The authorities did, however, finally discover Reis’s fraud (thanks to the observant eyes of a teller at a currency exchange office in Porto). The exposure of the crime resulted in a general failure of trust in the Portuguese central bank and eventually in the government.

It was these two stories – of Sperati and Reis – that grabbed my imagination. So, over a number of years, while I pursued other creative projects, I developed and drafted my novel about one particular fictional counterfeiter. I set the parameters of my story rather naively and arbitrarily. Sperati was born in Italy to a family of forgers and moved to France. So would my protagonist. Alves dos Reis used a banknote-printing company to print his banknotes. So would my protagonist. I thought of Sperati as a thwarted artist — so would my protagonist be a thwarted artist: he would go to art school, fall in with avant-garde artists in Paris in the 1920s, and finally become a counterfeiter. Thus, my story grew.

But there was a problem: I knew nothing of the period or places. Foolishly, I decided to stick to my plan and have two geographic locations, Italy and France, immediately doubling my research. I knew nothing of Italy in the early twentieth century, little of Paris; I knew next to nothing about printing and even less about printing stamps or banknotes. I knew slightly more about art, but not enough. So, the research areas multiplied. I made trips to Paris and Genoa, creating a childhood for my character, walking the streets he walked, choosing a house for him, visiting the church he attended each Sunday, strolling the hallways of his art college, the bars he frequented in Paris.

This took years. Fifteen of them. Perhaps the most challenging area to research was the counterfeiting of banknotes. Unsurprisingly, banks and printing experts do not like to give away the secret of how to print money. So, for a long time, this was a sticking point. Eventually, by chance, I met a printer who had worked for various central banks as a researcher, who explained a little about the process — but with tantalising details (necessarily) omitted. I grew slightly obsessive about historical detail — I suppose that is the monkey on the back of the historical novelist. Gradually, I realised I was trying to do two projects; a research one into period, place, various milieus, and the craft of printing, and a second — writing a novel.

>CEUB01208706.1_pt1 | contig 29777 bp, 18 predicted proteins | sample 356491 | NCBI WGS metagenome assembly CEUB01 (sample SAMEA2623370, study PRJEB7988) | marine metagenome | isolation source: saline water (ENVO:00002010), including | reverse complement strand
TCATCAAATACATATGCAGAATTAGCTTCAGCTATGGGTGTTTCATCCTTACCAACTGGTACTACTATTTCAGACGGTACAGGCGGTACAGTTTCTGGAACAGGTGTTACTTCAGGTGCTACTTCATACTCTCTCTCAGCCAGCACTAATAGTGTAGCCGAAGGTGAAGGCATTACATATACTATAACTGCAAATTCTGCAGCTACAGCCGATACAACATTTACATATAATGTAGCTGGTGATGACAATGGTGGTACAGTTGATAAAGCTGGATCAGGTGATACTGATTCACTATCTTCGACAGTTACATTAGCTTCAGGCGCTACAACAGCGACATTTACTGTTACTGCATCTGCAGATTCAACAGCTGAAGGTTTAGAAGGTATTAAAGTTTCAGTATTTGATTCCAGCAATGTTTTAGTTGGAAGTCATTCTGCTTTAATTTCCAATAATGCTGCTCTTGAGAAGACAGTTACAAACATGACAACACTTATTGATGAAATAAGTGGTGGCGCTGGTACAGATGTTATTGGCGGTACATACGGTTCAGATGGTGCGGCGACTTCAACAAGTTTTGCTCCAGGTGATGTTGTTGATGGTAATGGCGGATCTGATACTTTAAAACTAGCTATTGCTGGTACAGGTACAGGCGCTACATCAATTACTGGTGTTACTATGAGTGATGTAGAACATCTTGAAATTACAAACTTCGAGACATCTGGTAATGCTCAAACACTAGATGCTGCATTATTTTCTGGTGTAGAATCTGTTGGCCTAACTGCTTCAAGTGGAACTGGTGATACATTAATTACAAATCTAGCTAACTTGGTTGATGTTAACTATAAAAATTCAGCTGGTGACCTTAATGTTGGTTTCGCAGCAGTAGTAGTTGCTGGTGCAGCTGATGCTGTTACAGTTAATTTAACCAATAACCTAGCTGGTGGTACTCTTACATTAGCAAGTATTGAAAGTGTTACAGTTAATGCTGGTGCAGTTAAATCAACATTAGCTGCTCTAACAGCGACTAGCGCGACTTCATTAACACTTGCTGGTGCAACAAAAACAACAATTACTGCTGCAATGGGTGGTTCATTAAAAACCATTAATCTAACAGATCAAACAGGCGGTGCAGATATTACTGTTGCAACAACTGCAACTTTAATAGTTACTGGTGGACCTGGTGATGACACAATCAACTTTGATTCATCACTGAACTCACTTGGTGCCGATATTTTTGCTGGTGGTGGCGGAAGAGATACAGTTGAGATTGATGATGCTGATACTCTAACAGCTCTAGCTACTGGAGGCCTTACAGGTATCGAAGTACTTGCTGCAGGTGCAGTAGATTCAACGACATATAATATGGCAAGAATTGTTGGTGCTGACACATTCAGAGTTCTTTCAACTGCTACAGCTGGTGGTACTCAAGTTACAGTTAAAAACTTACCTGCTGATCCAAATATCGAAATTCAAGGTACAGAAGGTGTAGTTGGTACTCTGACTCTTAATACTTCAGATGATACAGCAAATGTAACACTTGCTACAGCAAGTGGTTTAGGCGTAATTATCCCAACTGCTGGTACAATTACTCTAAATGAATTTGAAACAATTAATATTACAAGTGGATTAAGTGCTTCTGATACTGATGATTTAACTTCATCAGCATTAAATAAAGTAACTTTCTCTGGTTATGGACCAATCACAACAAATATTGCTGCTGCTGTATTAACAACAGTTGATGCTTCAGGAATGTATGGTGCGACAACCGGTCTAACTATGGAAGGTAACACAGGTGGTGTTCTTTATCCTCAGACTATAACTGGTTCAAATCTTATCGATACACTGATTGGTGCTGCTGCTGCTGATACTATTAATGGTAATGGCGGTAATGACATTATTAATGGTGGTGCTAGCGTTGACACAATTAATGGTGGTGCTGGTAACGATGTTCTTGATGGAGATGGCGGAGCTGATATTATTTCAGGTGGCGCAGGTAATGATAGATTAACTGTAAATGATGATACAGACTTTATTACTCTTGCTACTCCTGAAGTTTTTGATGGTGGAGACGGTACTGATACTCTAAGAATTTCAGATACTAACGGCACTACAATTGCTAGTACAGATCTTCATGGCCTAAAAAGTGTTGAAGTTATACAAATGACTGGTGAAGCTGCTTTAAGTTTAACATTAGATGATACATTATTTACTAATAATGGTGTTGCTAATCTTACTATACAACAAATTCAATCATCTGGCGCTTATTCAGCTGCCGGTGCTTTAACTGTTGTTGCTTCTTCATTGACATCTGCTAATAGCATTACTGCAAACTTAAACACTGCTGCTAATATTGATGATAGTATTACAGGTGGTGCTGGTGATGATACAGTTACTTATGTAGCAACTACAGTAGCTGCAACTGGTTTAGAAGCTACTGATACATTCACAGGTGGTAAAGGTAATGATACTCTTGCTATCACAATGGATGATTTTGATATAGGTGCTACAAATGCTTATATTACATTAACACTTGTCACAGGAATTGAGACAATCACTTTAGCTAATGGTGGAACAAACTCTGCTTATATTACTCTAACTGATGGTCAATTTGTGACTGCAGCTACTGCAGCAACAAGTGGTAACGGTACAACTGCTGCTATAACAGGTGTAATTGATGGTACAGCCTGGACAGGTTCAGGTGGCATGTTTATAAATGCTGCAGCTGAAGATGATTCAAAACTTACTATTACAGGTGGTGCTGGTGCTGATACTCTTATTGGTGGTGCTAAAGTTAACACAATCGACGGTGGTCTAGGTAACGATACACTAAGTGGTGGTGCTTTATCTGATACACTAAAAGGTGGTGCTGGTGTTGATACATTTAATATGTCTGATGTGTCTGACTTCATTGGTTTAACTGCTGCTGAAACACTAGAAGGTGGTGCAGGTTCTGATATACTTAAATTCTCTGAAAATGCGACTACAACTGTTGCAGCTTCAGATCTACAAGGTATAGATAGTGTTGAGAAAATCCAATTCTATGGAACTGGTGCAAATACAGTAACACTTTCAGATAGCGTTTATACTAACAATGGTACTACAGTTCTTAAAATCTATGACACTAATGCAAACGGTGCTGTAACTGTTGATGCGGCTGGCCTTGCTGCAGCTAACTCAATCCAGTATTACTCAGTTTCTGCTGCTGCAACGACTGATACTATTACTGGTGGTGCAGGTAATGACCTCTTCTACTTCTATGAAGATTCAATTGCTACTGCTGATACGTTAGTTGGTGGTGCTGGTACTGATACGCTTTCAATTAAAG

In the end, as an increasing number of historical details escaped my grasp, I released various obsessions and allowed my imagination to rule, to give primacy to character and story over fact, to allow myself to create a version of Genoa and Paris, of printing and art and crime, in the first half of the twentieth century. But in spite of these accommodations, my novel, The Counterfeiters, has grown enormous, and it has been a challenge to wrest the material into some kind of shape. I first looked into that Sotheby’s window in 2007. It’s only now, in 2023, that I have a workable draft. I have tried to tell an entire life of one fictional forger; the story has felt at times as unwieldy as a real person’s life, but now it is finally reaching some kind of completion. My final draft – fingers crossed – will be finished this year. And what the project has given me, I reflect as I near its end, is an imagined experience of another life, another time and another place. Although the undertaking has occasionally seemed like a slightly barmy thing to have done, the various and unexpected contents of that other life, time and place all feel like random gifts to me from the universe, surprising and exciting gifts, and ones I wouldn’t have received if I had not written the story.

Richard Lambert writes fiction and poetry. His first novel, The Wolf Road, for young adult readers, was a book of the year in The Times, Guardian, and Financial Times, and longlisted for the Carnegie Prize. He lives in Norfolk and worked for the NHS before becoming an RLF Fellow.